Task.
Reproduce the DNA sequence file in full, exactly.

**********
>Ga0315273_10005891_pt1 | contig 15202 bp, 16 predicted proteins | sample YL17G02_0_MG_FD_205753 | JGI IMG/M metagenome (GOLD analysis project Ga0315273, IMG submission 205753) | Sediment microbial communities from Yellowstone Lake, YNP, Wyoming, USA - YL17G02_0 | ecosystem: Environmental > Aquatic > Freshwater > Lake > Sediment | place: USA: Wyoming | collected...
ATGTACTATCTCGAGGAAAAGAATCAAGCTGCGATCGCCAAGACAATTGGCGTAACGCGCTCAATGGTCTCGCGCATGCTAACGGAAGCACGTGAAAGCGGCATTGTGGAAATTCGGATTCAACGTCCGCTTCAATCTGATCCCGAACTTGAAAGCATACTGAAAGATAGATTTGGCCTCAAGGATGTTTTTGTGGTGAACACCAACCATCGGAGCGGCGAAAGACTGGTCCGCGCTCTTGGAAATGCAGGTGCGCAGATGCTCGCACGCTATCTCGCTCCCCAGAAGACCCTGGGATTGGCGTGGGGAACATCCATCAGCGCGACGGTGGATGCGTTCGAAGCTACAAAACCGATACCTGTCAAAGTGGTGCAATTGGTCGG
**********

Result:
>Ga0315273_10005891_pt1 | contig 15202 bp, 16 predicted proteins | sample YL17G02_0_MG_FD_205753 | JGI IMG/M metagenome (GOLD analysis project Ga0315273, IMG submission 205753) | Sediment microbial communities from Yellowstone Lake, YNP, Wyoming, USA - YL17G02_0 | ecosystem: Environmental > Aquatic > Freshwater > Lake > Sediment | place: USA: Wyoming | collected...
ATGTACTATCTCGAGGAAAAGAATCAAGCTGCGATCGCCAAGACAATTGGCGTAACGCGCTCAATGGTCTCGCGCATGCTAACGGAAGCACGTGAAAGCGGCATTGTGGAAATTCGGATTCAACGTCCGCTTCAATCTGATCCCGAACTTGAAAGCATACTGAAAGATAGATTTGGCCTCAAGGATGTTTTTGTGGTGAACACCAACCATCGGAGCGGCGAAAGACTGGTCCGCGCTCTTGGAAATGCAGGTGCGCAGATGCTCGCACGCTATCTCGCTCCCCAGAAGACCCTGGGATTGGCGTGGGGAACATCCATCAGCGCGACGGTGGATGCGTTCGAAGCTACAAAACCGATACCTGTCAAAGTGGTGCAATTGGTCGG